Throughout the year tax is the burden every individual and business has to suffer. In our July blog Tax Director, Graeme Lovell looks at the recent tax saving news making the headlines of even the national press. Graeme would be delighted to speak to anyone looking to lower their tax liability.
So, the Olympics are finally here. But during the time the Olympic torch has been wending its way around the country, the government has been fanning the flames on another much-heralded matter – countering tax avoidance.
Not content with the carnage caused by last month’s publication of a consultation agreement on ‘A General Anti-Abuse Rule’ (“… targeted at artificial and abusive tax avoidance …”), HM Revenue & Customs have this week done a Usain Bolt style ‘double up’, by issuing another consultation agreement. ‘Lifting the lid on Anti-Avoidance schemes’ is supposedly intended: –
“…to improve the information available to HM Revenue & Customs and customers [*] about tax avoidance schemes and the risks of using them, including proposals to revise and extend the Disclosure of Tax Avoidance Schemes (DOTAS) regime, which requires promoters and users of tax avoidance schemes to provide information to HMRC …”
* ‘customers’ is the ludicrous HMRC term for what the rest of the UK knows as ‘taxpayers’.
What happens now is that anyone who has an opinion is entitled to sound off for the next 3 months, before HMRC decide how much of what they don’t like they can ignore. In the meantime, the issues have almost created civil war amongst taxation analysts and practitioners. The Times started ‘outing’ Jimmy Carr, Gary Barlow and a whole host of other celebrities last month as alleged tax avoiders. Even that most celebrated Olympian Sir Chris Hoy felt compelled to respond to criticism concerning his own tax arrangements by issuing a press release which said: “I am very proudly British and my responsibilities as a British sportsman do not stop once I step off the bike”. To be fair to him, the matter he was being asked to comment on appeared to be nothing other than borrowing money from his own limited company, in the same way that thousands of other business owners do on a regular basis, but the facts seem to have got lost in the journalistic clamour for high-profile sacrificial lambs.
It was therefore something of surprise that Michael Izza, Chief Executive of the Institute of Chartered Accountants of England & Wales, signed his name to an article only last month which said: –
“… any ICAEW Chartered Accountants who are engaged in the kinds of schemes highlighted in The Times need to look at themselves in the mirror and ask – am I upholding the honour and reputation of ICAEW Chartered Accountants and am I seen to be doing that? If the answer is no then they need to ask themselves whether they want to belong to our profession or not? …”
Strong words indeed! The trouble is that ‘the kinds of schemes highlighted in The Times’ is a rather careless assembly of words for so esteemed a commentator. The biggest player in the market of tax avoidance schemes wasn’t even mentioned in The Times articles. That might be because they regard their tax planning as ‘commercially driven’ and ‘clearly distinguishable from contrived artificial planning’. The point is, tarring all purveyors of tax avoidance schemes in this way ignores the fact that there are many different reasons why taxpayers might enter into what HM Revenue & Customs regard as tax planning arrangements. Those providers whose planning is provided with something of ‘a nod and a wink’ – with no intention of doing anything other than mitigating tax – are arguably susceptible to Michael Izza’s damnation. Even then, some might raise an eyebrow at the fact that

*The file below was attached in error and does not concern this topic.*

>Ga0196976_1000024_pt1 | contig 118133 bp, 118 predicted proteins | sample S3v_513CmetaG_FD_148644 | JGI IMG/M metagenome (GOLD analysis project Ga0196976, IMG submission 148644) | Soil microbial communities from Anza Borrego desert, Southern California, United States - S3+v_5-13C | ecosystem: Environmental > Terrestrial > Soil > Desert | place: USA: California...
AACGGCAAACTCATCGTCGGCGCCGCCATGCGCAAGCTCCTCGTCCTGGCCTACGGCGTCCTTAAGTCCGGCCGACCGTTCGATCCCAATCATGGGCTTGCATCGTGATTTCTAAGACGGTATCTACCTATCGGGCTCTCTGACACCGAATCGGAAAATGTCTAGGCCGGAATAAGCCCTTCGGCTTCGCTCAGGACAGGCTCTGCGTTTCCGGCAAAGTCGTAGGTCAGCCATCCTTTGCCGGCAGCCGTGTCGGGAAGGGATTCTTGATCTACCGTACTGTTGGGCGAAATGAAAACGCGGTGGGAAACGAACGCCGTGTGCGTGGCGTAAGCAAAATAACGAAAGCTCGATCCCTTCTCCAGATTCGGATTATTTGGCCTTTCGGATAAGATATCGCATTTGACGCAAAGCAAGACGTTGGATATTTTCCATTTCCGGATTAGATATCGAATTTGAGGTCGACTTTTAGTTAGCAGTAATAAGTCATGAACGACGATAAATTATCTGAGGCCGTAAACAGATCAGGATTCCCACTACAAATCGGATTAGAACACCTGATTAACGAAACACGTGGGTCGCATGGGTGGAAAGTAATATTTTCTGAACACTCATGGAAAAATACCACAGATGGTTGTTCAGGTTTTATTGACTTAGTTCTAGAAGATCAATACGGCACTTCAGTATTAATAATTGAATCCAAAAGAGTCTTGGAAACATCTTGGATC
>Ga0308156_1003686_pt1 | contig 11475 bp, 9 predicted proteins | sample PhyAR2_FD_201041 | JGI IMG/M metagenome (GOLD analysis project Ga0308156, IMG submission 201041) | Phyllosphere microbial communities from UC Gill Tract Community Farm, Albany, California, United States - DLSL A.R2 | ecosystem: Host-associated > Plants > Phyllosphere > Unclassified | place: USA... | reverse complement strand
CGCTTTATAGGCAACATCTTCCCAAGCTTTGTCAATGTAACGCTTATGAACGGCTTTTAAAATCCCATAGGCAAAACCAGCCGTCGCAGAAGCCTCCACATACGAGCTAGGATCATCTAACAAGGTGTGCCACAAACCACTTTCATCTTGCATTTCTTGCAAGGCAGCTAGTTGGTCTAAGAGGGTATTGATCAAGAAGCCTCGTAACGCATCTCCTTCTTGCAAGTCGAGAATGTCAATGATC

the ‘honour and reputation’ of accountants who alert their clients to loopholes in legislation – which the government themselves were responsible for drafting badly – has been brought so provocatively into the public domain.
However – and here is the important bit – those tax planning providers cannot, and should not, be bracketed with strategists who generate a tax saving as a by-product of implementing a commercially-driven planning solution for the owner-managed business community. Even Michael Izza has now backtracked somewhat, and this week has said that: “… as a profession, we don’t necessarily agree on what the boundaries are or indeed where the line should be drawn between legitimate tax planning and aggressive avoidance …” And therein lies the problem. After all, it is well-known that a leading House of Lords tax case from 1936 concerning the then Duke of Westminster held that: –
“Every man is entitled if he can to order his affairs so as that the tax attaching under the appropriate Acts is less than it otherwise would be. If he succeeds in ordering them so as to secure this result, then, however unappreciative the Commissioners of Inland Revenue or his fellow taxpayers may be of his ingenuity, he cannot be compelled to pay an increased tax …”
Finally, it is worth observing that there had been a fair amount of media speculation that the imminent publication of this latest consultation document would bring about something of public ‘naming and shaming’ of users. In the event, the consultation document makes no such attempt – and, notwithstanding The Times’ approach, it is hard to imagine how the government ever could, given the fundamental concepts of taxpayer confidentiality.
NOTE: The consultation processes will run until 14th September 2012 and 15th October 2012 respectively.